China’s latest five-year plan mentions blockchain technology specifically and signals an increasing focus on the research of emerging technologies.
China’s determination to stay ahead of the curve when it comes to the utilization of blockchain technology was evidenced again this week, after the release of the country’s latest five-year development plan.
The word “blockchain” was reportedly mentioned for the first time in the 14th of China’s regular five-year plans, which lay out the country’s economic priorities for the period from 2021 to 2025, according to local news outlet Pingwest.
China’s exploration into new technology has been unceasing in recent years. From its ongoing scheme to roll out a central bank digital currency to its utilization of digital biometric hardware wallets for the digital yuan, China’s is already regarded to be at the forefront of national currency issuance.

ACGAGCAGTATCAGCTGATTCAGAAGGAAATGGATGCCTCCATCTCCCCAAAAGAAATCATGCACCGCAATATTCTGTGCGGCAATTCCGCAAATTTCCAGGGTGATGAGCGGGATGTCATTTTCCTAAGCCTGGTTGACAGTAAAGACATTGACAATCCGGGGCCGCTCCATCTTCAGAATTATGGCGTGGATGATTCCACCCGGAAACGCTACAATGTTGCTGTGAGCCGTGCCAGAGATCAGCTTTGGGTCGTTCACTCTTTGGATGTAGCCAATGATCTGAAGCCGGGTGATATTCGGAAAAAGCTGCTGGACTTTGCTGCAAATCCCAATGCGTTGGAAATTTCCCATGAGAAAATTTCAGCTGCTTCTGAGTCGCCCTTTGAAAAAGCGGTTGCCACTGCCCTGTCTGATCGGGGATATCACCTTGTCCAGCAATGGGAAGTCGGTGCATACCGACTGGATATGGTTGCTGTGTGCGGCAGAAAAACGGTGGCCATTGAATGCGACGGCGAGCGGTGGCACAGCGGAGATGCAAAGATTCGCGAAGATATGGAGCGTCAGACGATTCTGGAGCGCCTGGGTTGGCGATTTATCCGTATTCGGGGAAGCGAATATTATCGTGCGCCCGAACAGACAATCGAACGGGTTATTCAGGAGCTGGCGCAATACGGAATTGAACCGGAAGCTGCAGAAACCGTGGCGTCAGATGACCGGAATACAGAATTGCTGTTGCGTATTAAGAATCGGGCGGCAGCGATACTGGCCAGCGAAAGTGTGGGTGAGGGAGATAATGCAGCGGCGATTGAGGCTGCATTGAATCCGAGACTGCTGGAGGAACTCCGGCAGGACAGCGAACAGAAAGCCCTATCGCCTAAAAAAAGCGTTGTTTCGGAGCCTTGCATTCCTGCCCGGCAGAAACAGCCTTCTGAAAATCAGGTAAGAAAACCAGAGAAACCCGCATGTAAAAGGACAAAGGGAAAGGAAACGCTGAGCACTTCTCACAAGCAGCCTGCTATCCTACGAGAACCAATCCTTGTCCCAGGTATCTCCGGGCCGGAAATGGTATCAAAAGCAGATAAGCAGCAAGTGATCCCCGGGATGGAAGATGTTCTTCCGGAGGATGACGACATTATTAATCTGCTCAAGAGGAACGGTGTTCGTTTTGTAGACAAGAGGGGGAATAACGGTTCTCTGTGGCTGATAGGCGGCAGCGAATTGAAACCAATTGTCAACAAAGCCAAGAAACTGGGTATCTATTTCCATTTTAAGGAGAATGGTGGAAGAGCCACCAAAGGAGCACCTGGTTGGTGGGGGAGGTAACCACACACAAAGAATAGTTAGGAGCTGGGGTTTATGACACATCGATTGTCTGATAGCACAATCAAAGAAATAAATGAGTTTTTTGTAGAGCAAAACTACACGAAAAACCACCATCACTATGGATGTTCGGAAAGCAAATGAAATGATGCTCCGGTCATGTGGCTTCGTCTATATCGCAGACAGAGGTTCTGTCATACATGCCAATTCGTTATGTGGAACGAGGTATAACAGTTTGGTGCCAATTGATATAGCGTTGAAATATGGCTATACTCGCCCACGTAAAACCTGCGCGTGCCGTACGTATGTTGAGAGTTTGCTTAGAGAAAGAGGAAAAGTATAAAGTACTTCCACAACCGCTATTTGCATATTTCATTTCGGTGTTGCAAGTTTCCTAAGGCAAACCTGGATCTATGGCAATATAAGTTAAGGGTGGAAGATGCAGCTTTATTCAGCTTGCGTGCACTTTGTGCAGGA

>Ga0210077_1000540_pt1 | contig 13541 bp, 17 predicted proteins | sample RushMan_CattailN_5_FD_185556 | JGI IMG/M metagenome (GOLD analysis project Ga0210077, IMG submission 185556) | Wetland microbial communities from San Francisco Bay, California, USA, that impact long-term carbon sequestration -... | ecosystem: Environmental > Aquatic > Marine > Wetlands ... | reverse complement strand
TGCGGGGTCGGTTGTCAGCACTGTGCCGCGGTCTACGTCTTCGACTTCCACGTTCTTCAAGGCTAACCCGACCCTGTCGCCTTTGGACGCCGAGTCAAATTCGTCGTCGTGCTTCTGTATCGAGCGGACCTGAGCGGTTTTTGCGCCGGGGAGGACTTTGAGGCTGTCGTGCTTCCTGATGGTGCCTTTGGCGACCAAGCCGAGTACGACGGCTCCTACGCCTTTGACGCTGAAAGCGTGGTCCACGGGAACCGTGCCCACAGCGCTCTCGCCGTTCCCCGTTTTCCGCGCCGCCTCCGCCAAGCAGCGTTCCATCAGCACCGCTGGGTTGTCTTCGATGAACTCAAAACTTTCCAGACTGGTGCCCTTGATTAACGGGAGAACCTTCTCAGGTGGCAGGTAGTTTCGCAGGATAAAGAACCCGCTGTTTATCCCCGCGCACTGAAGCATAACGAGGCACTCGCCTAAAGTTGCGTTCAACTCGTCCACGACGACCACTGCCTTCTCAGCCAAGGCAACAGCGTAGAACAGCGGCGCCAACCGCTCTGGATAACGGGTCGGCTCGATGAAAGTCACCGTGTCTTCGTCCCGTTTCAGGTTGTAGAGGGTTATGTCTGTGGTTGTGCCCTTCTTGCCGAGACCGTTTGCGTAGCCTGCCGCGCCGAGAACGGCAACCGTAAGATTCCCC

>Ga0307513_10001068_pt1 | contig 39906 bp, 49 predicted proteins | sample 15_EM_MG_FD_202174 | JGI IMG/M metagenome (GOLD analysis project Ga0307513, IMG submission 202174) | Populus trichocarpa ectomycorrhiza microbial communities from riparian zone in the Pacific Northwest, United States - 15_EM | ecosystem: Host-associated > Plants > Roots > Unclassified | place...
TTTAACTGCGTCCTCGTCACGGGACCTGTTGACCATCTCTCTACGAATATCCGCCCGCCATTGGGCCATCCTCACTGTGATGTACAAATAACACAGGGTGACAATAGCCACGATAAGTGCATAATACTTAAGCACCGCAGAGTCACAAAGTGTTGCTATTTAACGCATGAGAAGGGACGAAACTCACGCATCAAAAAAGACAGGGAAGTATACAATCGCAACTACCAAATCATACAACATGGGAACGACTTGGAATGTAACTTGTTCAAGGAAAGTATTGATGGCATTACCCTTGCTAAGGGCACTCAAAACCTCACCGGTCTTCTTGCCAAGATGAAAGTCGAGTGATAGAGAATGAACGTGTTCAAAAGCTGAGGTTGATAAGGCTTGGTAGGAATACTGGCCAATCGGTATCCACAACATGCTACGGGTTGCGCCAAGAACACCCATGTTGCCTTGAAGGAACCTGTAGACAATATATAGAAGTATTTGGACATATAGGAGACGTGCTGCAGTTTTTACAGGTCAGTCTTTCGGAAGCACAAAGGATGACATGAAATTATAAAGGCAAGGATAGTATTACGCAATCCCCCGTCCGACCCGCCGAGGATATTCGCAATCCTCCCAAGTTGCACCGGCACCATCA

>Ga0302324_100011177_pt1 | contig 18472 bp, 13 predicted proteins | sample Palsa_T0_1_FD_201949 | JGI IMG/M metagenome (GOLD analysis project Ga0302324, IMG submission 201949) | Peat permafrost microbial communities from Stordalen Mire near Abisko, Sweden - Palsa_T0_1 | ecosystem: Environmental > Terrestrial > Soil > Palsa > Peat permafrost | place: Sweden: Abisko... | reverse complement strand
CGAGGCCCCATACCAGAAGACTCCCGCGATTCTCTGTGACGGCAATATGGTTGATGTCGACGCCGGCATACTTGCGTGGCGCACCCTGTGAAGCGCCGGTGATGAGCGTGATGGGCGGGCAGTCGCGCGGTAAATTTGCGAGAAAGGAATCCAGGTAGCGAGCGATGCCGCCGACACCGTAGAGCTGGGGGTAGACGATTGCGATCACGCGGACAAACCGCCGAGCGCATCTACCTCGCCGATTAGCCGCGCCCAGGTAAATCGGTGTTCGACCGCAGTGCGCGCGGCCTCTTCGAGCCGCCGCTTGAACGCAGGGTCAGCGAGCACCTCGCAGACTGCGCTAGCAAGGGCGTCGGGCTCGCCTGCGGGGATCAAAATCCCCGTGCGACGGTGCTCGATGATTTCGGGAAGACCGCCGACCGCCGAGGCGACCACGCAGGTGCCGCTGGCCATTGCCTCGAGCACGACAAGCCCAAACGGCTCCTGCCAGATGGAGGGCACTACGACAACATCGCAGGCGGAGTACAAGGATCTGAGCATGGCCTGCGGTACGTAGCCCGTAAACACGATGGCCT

All of this is despite a general distrust of open-source, decentralized cryptocurrencies within China, as evidenced by the country’s bans on cryptocurrency exchanges and initial coin offerings.
The recent commencement of digital yuan payments in China’s Shanghai department stores, coupled with the rollout of ATMs in the Shenzen region, also align with China’s goal to have 65% of its population in urban areas by the end of the next five year period.
The country’s willingness to work with business enterprises in pursuit of this aim was evidenced recently when the China Merchants Port — the largest port operator in the country — partnered up with Alibaba to promote the integration of blockchain tech in the port industry.
The five-year plan was criticized in other areas, specifically for its lack of broader economic ambition, and a tendency to focus heavily on debt reduction. Contrasting with U.S. President Joe Biden’s recent decision to issue another $1.9 trillion as part of a COVID-19 stimulus package, China recently axed plans to launch a $140 billion package for the same purpose.
Technology spending is expected to contribute higher returns to China’s GDP in the coming years, with research and development spending slated to be increased 7% each year until the end of 2025.